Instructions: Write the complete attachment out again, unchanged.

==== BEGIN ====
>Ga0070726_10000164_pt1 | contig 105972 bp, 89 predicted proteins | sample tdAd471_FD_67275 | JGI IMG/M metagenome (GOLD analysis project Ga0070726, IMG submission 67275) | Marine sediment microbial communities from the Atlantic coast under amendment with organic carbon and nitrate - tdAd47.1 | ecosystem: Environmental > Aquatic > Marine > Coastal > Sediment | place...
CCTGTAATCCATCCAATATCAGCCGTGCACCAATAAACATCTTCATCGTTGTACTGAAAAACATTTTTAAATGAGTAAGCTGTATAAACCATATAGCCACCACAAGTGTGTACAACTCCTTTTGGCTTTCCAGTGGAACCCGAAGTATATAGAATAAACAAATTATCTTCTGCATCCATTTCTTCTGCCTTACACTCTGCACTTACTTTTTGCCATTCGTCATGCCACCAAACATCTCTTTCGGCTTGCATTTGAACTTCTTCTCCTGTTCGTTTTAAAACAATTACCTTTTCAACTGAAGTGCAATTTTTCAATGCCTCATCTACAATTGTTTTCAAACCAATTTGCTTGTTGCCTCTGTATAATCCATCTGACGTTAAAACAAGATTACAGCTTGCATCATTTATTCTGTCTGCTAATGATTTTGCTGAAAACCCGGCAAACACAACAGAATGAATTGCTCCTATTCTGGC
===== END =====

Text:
>Ga0070726_10000164_pt1 | contig 105972 bp, 89 predicted proteins | sample tdAd471_FD_67275 | JGI IMG/M metagenome (GOLD analysis project Ga0070726, IMG submission 67275) | Marine sediment microbial communities from the Atlantic coast under amendment with organic carbon and nitrate - tdAd47.1 | ecosystem: Environmental > Aquatic > Marine > Coastal > Sediment | place...
CCTGTAATCCATCCAATATCAGCCGTGCACCAATAAACATCTTCATCGTTGTACTGAAAAACATTTTTAAATGAGTAAGCTGTATAAACCATATAGCCACCACAAGTGTGTACAACTCCTTTTGGCTTTCCAGTGGAACCCGAAGTATATAGAATAAACAAATTATCTTCTGCATCCATTTCTTCTGCCTTACACTCTGCACTTACTTTTTGCCATTCGTCATGCCACCAAACATCTCTTTCGGCTTGCATTTGAACTTCTTCTCCTGTTCGTTTTAAAACAATTACCTTTTCAACTGAAGTGCAATTTTTCAATGCCTCATCTACAATTGTTTTCAAACCAATTTGCTTGTTGCCTCTGTATAATCCATCTGACGTTAAAACAAGATTACAGCTTGCATCATTTATTCTGTCTGCTAATGATTTTGCTGAAAACCCGGCAAACACAACAGAATGAATTGCTCCTATTCTGGC